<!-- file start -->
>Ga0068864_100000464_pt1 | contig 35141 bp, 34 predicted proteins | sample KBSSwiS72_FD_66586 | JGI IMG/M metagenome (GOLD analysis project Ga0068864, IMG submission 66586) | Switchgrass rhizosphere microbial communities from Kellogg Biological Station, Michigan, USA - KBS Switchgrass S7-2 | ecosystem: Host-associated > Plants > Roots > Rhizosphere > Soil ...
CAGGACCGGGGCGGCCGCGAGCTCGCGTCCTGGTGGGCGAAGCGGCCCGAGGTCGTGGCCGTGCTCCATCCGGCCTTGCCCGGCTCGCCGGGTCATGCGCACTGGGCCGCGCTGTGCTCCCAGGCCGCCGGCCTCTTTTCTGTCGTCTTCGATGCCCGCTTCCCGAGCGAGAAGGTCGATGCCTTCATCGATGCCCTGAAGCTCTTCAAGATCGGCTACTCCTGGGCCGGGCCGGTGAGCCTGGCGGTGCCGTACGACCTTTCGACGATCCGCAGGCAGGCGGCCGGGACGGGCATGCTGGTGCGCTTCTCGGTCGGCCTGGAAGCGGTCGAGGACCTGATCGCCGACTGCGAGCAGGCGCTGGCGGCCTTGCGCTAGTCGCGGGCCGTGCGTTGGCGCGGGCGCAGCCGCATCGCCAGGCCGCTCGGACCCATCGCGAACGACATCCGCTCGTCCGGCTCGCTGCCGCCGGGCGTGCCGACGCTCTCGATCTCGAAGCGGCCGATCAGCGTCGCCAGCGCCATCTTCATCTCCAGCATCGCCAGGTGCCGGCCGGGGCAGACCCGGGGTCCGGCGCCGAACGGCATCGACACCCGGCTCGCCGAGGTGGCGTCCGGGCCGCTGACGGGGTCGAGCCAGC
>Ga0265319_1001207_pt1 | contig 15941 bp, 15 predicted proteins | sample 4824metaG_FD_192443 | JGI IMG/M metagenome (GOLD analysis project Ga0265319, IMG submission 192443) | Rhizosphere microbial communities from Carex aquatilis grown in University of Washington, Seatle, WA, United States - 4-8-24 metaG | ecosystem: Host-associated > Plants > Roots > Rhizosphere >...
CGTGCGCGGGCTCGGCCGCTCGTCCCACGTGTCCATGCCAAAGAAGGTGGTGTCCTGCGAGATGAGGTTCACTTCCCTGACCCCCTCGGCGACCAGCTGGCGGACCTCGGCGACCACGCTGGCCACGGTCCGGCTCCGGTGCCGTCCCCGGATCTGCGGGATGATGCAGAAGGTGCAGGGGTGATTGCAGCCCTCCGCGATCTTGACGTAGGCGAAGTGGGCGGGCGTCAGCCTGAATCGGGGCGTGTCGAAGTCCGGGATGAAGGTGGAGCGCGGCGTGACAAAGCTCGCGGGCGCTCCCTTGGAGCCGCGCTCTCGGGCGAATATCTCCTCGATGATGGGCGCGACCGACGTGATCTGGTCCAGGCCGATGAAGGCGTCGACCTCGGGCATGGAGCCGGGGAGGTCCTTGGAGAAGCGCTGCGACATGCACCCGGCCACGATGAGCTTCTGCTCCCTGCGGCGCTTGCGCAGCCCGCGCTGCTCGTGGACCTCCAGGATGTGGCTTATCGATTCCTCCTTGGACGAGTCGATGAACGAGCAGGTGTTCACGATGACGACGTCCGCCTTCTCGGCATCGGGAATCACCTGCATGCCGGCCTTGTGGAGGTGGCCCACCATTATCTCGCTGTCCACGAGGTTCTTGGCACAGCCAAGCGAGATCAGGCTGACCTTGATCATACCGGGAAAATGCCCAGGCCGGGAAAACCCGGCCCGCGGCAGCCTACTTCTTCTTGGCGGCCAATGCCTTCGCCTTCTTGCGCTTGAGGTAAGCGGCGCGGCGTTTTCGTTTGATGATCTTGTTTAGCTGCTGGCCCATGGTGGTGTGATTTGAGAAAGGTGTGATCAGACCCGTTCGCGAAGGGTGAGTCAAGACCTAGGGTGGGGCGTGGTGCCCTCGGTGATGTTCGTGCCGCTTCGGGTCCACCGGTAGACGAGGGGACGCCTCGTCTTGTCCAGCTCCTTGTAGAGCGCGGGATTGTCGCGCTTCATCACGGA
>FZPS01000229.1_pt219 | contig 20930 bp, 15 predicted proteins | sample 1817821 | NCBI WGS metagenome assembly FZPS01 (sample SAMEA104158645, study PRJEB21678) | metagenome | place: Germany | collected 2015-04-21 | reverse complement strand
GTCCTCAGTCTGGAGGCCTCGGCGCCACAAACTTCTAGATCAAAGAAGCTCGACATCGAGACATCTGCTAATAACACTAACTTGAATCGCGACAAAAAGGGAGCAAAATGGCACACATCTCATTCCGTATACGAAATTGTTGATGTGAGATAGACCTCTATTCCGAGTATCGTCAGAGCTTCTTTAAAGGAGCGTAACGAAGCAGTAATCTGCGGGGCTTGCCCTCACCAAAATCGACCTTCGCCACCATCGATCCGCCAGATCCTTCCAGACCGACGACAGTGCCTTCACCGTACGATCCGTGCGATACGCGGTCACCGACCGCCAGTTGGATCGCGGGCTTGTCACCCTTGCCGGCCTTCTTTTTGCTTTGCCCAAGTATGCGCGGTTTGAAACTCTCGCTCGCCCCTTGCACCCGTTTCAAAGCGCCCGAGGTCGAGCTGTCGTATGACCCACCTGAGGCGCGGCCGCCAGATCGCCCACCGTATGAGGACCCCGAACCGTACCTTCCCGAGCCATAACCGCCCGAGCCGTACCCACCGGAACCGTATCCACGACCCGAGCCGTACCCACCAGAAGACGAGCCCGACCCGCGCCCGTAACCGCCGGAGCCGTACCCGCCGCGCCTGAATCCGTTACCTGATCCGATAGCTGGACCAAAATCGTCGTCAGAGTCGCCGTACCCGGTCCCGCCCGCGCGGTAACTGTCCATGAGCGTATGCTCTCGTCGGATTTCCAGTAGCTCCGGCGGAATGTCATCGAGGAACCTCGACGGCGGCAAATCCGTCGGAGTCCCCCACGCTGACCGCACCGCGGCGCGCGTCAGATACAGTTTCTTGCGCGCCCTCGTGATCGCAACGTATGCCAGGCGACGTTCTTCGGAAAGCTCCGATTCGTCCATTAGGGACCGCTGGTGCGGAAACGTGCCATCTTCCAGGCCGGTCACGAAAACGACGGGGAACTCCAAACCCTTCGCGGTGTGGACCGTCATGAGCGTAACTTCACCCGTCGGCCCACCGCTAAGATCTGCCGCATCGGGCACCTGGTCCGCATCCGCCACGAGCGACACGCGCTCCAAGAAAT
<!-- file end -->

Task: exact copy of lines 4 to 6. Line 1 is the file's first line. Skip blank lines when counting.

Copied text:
CGTGCGCGGGCTCGGCCGCTCGTCCCACGTGTCCATGCCAAAGAAGGTGGTGTCCTGCGAGATGAGGTTCACTTCCCTGACCCCCTCGGCGACCAGCTGGCGGACCTCGGCGACCACGCTGGCCACGGTCCGGCTCCGGTGCCGTCCCCGGATCTGCGGGATGATGCAGAAGGTGCAGGGGTGATTGCAGCCCTCCGCGATCTTGACGTAGGCGAAGTGGGCGGGCGTCAGCCTGAATCGGGGCGTGTCGAAGTCCGGGATGAAGGTGGAGCGCGGCGTGACAAAGCTCGCGGGCGCTCCCTTGGAGCCGCGCTCTCGGGCGAATATCTCCTCGATGATGGGCGCGACCGACGTGATCTGGTCCAGGCCGATGAAGGCGTCGACCTCGGGCATGGAGCCGGGGAGGTCCTTGGAGAAGCGCTGCGACATGCACCCGGCCACGATGAGCTTCTGCTCCCTGCGGCGCTTGCGCAGCCCGCGCTGCTCGTGGACCTCCAGGATGTGGCTTATCGATTCCTCCTTGGACGAGTCGATGAACGAGCAGGTGTTCACGATGACGACGTCCGCCTTCTCGGCATCGGGAATCACCTGCATGCCGGCCTTGTGGAGGTGGCCCACCATTATCTCGCTGTCCACGAGGTTCTTGGCACAGCCAAGCGAGATCAGGCTGACCTTGATCATACCGGGAAAATGCCCAGGCCGGGAAAACCCGGCCCGCGGCAGCCTACTTCTTCTTGGCGGCCAATGCCTTCGCCTTCTTGCGCTTGAGGTAAGCGGCGCGGCGTTTTCGTTTGATGATCTTGTTTAGCTGCTGGCCCATGGTGGTGTGATTTGAGAAAGGTGTGATCAGACCCGTTCGCGAAGGGTGAGTCAAGACCTAGGGTGGGGCGTGGTGCCCTCGGTGATGTTCGTGCCGCTTCGGGTCCACCGGTAGACGAGGGGACGCCTCGTCTTGTCCAGCTCCTTGTAGAGCGCGGGATTGTCGCGCTTCATCACGGA
>FZPS01000229.1_pt219 | contig 20930 bp, 15 predicted proteins | sample 1817821 | NCBI WGS metagenome assembly FZPS01 (sample SAMEA104158645, study PRJEB21678) | metagenome | place: Germany | collected 2015-04-21 | reverse complement strand
GTCCTCAGTCTGGAGGCCTCGGCGCCACAAACTTCTAGATCAAAGAAGCTCGACATCGAGACATCTGCTAATAACACTAACTTGAATCGCGACAAAAAGGGAGCAAAATGGCACACATCTCATTCCGTATACGAAATTGTTGATGTGAGATAGACCTCTATTCCGAGTATCGTCAGAGCTTCTTTAAAGGAGCGTAACGAAGCAGTAATCTGCGGGGCTTGCCCTCACCAAAATCGACCTTCGCCACCATCGATCCGCCAGATCCTTCCAGACCGACGACAGTGCCTTCACCGTACGATCCGTGCGATACGCGGTCACCGACCGCCAGTTGGATCGCGGGCTTGTCACCCTTGCCGGCCTTCTTTTTGCTTTGCCCAAGTATGCGCGGTTTGAAACTCTCGCTCGCCCCTTGCACCCGTTTCAAAGCGCCCGAGGTCGAGCTGTCGTATGACCCACCTGAGGCGCGGCCGCCAGATCGCCCACCGTATGAGGACCCCGAACCGTACCTTCCCGAGCCATAACCGCCCGAGCCGTACCCACCGGAACCGTATCCACGACCCGAGCCGTACCCACCAGAAGACGAGCCCGACCCGCGCCCGTAACCGCCGGAGCCGTACCCGCCGCGCCTGAATCCGTTACCTGATCCGATAGCTGGACCAAAATCGTCGTCAGAGTCGCCGTACCCGGTCCCGCCCGCGCGGTAACTGTCCATGAGCGTATGCTCTCGTCGGATTTCCAGTAGCTCCGGCGGAATGTCATCGAGGAACCTCGACGGCGGCAAATCCGTCGGAGTCCCCCACGCTGACCGCACCGCGGCGCGCGTCAGATACAGTTTCTTGCGCGCCCTCGTGATCGCAACGTATGCCAGGCGACGTTCTTCGGAAAGCTCCGATTCGTCCATTAGGGACCGCTGGTGCGGAAACGTGCCATCTTCCAGGCCGGTCACGAAAACGACGGGGAACTCCAAACCCTTCGCGGTGTGGACCGTCATGAGCGTAACTTCACCCGTCGGCCCACCGCTAAGATCTGCCGCATCGGGCACCTGGTCCGCATCCGCCACGAGCGACACGCGCTCCAAGAAAT